Reading Digitally vs. Reading Paper

Couple of interesting quotes from an Education Week article this week (May 28th, 2016), worth repeating.

When it comes to textbooks, students want paper (Foasberg, 2014; Mizrachi, 2015; Olsen et al, 2013; Shepperd, Grace & Koch, 2008). In some studies, students report greater fatigue after reading electronic textbooks, so that, as much as the comprehension difference, may drive their preference (Woody, Daniel & Baker, 2010).

But students like screens for leisure reading (Foasberg, 2014) and report that they appreciate the convenience of ereaders when travelling, or when they don’t want others to know what they are reading (Scholastic Publishers, 2014).

Daniel Willingham, Professor of Psychology, University of Virginia.

However, like most things in life, reading digitally is not all good or all bad.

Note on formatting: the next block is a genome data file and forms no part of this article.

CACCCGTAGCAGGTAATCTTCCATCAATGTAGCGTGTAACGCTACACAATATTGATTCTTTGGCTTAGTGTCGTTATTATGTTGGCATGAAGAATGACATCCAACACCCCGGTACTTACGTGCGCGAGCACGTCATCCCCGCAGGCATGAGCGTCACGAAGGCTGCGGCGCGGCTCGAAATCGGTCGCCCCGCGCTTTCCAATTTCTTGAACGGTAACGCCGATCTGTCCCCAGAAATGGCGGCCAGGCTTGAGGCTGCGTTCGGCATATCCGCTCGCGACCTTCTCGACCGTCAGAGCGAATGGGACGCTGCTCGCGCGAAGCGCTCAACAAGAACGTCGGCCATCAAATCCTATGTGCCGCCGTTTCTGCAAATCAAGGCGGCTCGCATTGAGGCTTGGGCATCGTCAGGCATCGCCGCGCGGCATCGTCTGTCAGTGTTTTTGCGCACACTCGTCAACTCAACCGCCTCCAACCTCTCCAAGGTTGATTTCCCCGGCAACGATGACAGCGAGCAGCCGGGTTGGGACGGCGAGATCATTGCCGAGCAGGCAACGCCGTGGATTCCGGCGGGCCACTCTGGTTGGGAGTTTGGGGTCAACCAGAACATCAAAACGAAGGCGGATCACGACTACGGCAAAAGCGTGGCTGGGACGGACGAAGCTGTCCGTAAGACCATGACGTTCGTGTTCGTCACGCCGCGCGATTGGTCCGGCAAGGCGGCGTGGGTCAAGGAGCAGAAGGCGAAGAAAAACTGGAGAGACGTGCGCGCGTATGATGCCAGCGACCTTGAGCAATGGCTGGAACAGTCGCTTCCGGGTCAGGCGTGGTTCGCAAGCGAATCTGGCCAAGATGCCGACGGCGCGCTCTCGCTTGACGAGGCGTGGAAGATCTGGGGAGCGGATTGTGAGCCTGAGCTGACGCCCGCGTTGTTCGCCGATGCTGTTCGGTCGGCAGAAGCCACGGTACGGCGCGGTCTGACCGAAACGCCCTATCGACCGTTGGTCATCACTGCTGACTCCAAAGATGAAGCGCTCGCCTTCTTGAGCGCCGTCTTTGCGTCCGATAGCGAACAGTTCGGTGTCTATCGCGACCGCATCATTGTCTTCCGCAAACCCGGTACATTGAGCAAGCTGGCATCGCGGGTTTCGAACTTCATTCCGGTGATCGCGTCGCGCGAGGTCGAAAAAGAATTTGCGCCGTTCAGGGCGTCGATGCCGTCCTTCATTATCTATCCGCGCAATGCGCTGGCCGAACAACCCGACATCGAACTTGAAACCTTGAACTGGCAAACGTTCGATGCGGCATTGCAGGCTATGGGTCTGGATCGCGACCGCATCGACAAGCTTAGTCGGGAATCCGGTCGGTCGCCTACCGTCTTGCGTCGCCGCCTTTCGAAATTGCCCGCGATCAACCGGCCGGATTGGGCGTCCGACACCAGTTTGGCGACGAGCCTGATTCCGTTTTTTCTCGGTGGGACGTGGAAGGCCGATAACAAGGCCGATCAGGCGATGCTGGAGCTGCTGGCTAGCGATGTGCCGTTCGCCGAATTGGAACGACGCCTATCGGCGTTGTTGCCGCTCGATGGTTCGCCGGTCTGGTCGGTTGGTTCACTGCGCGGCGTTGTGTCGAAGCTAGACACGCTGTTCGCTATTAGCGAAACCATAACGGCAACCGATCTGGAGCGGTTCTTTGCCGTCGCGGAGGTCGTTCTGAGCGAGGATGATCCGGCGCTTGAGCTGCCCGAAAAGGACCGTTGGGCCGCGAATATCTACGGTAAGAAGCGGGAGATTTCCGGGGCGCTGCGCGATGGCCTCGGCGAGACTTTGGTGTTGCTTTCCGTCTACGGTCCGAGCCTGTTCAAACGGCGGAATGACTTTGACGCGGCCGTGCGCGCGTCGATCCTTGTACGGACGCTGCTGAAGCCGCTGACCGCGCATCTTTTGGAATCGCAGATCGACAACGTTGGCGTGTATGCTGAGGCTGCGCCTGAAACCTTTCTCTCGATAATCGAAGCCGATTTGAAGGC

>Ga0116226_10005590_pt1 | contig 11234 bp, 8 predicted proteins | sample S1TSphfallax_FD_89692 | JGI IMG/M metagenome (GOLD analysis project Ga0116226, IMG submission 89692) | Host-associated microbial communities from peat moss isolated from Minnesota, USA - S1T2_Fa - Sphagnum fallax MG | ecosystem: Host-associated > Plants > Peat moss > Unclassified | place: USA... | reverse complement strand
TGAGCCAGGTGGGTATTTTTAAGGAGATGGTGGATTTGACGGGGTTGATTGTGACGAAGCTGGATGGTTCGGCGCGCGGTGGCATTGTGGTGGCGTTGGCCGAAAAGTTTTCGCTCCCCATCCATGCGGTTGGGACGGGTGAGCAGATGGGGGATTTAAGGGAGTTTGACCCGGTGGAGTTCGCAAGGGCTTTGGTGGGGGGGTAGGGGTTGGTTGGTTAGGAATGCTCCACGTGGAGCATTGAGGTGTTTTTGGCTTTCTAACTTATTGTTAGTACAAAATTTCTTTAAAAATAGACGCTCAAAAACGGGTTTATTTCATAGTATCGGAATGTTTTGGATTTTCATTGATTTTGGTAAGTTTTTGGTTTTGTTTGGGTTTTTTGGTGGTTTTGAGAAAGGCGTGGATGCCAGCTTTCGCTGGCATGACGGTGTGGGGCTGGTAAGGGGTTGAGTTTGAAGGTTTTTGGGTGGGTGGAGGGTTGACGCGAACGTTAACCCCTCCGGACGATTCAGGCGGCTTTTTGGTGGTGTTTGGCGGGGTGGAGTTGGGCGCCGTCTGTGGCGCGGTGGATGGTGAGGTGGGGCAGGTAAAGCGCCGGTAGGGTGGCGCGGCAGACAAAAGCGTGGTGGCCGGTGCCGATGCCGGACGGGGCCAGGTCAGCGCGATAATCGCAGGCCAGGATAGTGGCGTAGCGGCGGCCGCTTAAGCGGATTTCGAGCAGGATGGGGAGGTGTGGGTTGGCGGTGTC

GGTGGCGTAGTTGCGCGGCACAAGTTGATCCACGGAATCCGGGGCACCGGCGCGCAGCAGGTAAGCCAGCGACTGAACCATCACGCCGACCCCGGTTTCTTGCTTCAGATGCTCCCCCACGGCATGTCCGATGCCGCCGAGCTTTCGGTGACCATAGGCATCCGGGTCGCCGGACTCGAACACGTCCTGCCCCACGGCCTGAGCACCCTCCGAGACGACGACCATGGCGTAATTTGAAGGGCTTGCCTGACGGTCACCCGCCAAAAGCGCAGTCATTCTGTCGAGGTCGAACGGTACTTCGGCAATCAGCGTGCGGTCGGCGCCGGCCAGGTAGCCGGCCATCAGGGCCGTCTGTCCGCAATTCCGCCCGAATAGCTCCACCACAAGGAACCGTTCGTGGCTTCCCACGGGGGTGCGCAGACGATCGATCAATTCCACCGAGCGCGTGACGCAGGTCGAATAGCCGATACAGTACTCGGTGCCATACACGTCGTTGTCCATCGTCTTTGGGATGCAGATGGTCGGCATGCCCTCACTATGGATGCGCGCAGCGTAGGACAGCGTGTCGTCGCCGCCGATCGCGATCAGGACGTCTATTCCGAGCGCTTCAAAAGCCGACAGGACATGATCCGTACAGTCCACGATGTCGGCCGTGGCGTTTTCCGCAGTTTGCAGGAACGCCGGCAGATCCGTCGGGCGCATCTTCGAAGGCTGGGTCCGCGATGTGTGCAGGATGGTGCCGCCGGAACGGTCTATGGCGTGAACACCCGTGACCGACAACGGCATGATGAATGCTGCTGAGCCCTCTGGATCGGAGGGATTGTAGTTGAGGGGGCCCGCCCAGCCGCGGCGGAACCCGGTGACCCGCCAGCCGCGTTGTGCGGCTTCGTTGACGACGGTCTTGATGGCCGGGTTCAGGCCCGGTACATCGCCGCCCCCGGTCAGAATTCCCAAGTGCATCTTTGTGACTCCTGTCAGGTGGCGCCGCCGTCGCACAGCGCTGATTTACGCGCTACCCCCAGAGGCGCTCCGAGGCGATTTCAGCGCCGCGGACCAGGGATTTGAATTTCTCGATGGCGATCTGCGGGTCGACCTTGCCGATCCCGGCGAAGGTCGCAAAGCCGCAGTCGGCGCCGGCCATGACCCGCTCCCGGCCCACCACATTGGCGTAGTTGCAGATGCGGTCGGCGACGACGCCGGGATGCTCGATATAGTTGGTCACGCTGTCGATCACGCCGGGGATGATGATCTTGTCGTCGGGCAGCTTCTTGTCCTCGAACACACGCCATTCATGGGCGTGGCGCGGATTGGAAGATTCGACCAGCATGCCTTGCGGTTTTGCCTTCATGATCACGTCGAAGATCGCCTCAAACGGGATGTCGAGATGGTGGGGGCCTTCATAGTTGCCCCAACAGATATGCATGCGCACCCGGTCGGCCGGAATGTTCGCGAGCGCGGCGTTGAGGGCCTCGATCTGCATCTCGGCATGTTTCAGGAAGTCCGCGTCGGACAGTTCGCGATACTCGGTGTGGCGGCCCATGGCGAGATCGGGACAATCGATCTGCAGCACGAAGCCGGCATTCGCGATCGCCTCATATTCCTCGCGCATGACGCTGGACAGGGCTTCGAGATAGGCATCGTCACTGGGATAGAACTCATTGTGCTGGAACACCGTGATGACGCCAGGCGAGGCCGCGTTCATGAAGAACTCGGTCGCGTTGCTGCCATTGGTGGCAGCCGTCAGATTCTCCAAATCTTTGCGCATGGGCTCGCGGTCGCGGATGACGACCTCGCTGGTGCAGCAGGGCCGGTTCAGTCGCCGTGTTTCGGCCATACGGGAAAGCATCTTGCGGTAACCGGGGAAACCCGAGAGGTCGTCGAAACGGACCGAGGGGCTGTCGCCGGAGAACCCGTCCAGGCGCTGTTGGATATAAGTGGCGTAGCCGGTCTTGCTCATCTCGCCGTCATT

Research shows that students score higher on reading comprehension assessments when reading from paper than from reading from a digital source. Students who are accustomed to reading digitally have been found to have a harder time focusing when they sit down to read a harder, longer text.

The brain does not multitask, but rather switches attention very quickly between thoughts, topics, information, and situations. Reading on digital devices that have online access, changing visual images, or web links in the margins increases distractibility while reading.

Difficult texts should be read on paper to increase students’ linear reading ability, mental representations, spatial and tactile knowledge of the text, and absorption of meaning. For pleasure reading or for searching for key terms in a research situation, digital reading devices are a good resource.

Kimberly Carraway EdM, learning specialist and educational consultant.

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